Joseph R. McCormick, a 1934 graduate whose decades-long devotion to UConn brought him from the gridiron to the trustees’ table, has died at 101 years old.
McCormick, UConn’s oldest known football alum and a highly decorated combat veteran, died Feb. 13 after a short illness. His life was celebrated in a memorial Mass at a West Hartford church on Monday.
“Joseph McCormick was among UConn’s oldest living graduates – if not the oldest – but more importantly, he was truly among the greatest,” says UConn Board of Trustees Chairman Larry McHugh.
“On behalf of the University’s Board of Trustees, we are so proud of the life he led as one of our graduates and one of our fellow trustees,” McHugh adds. “His service to UConn, the state of Connecticut, and the nation fills each of us with the deepest sense of admiration for him and all he achieved over the incredible arc of his life. In all that time, he never forgot the University of Connecticut, and we will never forget him.”
McCormick was a three-sport letterman and graduate of Bloomfield High School when he enrolled at what was then Connecticut Agricultural College in 1930.
McCormick held records in several sprinting events as a member of the track team at the college, which changed its name to Connecticut State College during his junior year, and played offensive halfback and defensive end on the football team. He was also an avid golfer and was described by his family as a true renaissance man, with a broad range of interests and abilities. He earned his degree in economics.
He was active in many community organizations throughout his life and was highly successful in business, joining the Hartford Electric Light Co. (now Connecticut Light & Power) in 1934 and working his way up to retire from the position of president and CEO.
McCormick remained a loyal Husky throughout his life, sharing his knowledge as a member and vice president of the Board of Trustees, and was president of the UConn Alumni Association in 1954-55.
“The world is so different now than it was when a young Joseph McCormick was a student at UConn, running track and playing football in Storrs in the early 1930s,” says UConn President Susan Herbst. “This year will be the 80th anniversary of his graduation from the University, yet the young men and women who are our students today are not so different from the undergraduates of his day; they also have great dreams and aspirations for themselves and the world. Joseph and the life he lived serve as an extraordinary inspiration.”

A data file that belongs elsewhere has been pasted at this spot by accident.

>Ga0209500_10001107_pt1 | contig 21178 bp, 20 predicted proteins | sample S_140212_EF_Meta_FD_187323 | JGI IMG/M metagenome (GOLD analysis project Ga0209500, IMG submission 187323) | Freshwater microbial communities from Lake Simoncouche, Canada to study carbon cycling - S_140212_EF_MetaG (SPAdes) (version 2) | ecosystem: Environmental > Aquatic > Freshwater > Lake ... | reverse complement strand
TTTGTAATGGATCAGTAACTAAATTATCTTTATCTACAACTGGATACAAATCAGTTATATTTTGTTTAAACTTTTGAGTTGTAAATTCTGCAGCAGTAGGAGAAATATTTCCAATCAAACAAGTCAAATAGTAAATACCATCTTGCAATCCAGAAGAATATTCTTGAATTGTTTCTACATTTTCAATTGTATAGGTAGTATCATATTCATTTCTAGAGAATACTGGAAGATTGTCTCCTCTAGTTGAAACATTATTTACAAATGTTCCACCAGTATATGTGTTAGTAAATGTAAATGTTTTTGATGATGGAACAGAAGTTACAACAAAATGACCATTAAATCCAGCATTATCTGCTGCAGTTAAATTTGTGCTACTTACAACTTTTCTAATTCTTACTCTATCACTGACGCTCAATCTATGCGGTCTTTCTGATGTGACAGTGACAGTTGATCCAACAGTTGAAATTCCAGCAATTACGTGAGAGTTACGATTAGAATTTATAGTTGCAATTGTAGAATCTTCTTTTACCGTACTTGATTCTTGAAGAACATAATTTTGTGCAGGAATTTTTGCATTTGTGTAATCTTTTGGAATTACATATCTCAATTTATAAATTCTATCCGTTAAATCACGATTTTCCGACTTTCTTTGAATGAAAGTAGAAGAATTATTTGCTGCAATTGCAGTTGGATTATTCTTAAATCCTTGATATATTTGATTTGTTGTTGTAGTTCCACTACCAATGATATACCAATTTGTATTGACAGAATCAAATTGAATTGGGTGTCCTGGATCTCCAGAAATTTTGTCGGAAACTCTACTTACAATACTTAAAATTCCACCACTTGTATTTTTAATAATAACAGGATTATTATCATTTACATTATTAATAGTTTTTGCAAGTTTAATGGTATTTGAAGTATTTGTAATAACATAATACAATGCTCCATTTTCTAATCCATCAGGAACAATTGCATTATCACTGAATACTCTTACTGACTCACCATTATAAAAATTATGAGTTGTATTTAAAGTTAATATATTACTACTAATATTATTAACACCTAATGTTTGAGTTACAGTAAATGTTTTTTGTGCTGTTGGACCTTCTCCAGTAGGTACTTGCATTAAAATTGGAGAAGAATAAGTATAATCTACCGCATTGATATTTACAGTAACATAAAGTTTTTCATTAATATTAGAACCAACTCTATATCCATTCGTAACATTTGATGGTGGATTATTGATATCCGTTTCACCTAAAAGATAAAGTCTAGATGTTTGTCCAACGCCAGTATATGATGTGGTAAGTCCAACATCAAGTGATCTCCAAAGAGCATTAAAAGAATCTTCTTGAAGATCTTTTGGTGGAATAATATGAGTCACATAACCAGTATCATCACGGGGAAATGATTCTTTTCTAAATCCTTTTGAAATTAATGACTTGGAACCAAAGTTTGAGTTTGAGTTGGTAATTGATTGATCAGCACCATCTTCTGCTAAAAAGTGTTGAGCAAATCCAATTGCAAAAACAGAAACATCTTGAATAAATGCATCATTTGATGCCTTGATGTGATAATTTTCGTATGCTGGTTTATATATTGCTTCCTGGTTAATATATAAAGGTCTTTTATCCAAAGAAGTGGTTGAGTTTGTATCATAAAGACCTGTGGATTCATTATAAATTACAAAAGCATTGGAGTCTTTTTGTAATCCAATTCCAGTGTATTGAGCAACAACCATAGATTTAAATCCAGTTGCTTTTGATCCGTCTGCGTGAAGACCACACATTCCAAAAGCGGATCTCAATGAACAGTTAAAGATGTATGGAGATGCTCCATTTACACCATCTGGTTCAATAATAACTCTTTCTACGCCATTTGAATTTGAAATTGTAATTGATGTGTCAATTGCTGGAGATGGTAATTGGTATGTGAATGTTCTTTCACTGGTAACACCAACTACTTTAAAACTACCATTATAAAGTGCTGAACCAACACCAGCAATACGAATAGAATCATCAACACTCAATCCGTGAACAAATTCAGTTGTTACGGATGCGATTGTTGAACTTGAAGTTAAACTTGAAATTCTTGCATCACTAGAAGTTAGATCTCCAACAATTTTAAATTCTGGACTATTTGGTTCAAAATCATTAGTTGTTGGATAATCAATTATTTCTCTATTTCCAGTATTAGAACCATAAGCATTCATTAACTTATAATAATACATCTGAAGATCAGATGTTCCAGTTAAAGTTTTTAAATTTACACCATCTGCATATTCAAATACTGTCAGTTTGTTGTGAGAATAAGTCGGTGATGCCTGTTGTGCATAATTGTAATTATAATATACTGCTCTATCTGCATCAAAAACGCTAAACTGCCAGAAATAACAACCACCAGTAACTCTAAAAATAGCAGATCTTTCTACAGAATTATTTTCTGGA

Throughout the decades, McCormick was a regular fixture at UConn football and basketball games, and several who knew him say he took as much joy in the young athletes’ accomplishments as if they were his own.
McCormick’s devotion to UConn was reciprocated; in 2003, when he was honored by the University during a football game, the fans’ shouts of “Go Joe, Go Joe” reverberated throughout Rentschler Field.
According to an interview he gave The Hartford Courant in 2012, the fact that he played football at all was a fluke.
“When I went out to Storrs, I had never been to a football game,” McCormick told the paper. “We had soccer here in Bloomfield. I was captain of the soccer team and basketball team, but I had never seen a football game and knew absolutely nothing about football, but I wanted to play football.
“So I went out for football. I can remember very vividly, a chap comes alongside of me and says, ‘Where’d you play football?’ He was from Massachusetts. I said, ‘I never played football.’
“’Oh my God!’ he says, ‘Don’t ever tell anybody; don’t ever tell anybody you didn’t play football.’ I still remember it, ‘Don’t tell anybody,’ and I never did.”
His speed won him a spot on the team, he told the Courant, and although he didn’t know what that entailed, he very quickly found out.
“We had a game and I started,” McCormick said. “We didn’t have much time for the first game, either, but somebody threw a pass and I caught it. Then what did I do? I stood there. I just stood there. Obviously, I got sat down pretty quickly after that, but that was my introduction to football.”
He continued playing until he broke his leg during the Huskies’ victory over Cooper Union in the first game of his senior year. In addition to sports, he also participated in ROTC at the University, which later was reflected in the service he gave on his country’s behalf.
According to his obituary, he began active duty in the U.S. Army in 1941 and, during World War II, he commanded amphibious training for 170,000 troops in the Pacific Theater of Operations, participated in the invasion of the Philippines, and served as a member of Gen. Douglas MacArthur’s staff. He was called back to active duty during the Korean Conflict between 1950 and 1952, and retired from the active reserve as a Brigadier General in 1967, having earned three Battle Stars and a Bronze Star with Oak Leaf Cluster.
“He exemplified what it means to strive, achieve, succeed – and give back,” Herbst says. “What was so remarkable about his life was not simply his longevity, it is what he chose to do with the time he had. UConn will always wear the fact he was our student, our graduate, our trustee, and our lifelong friend as a great badge of honor.”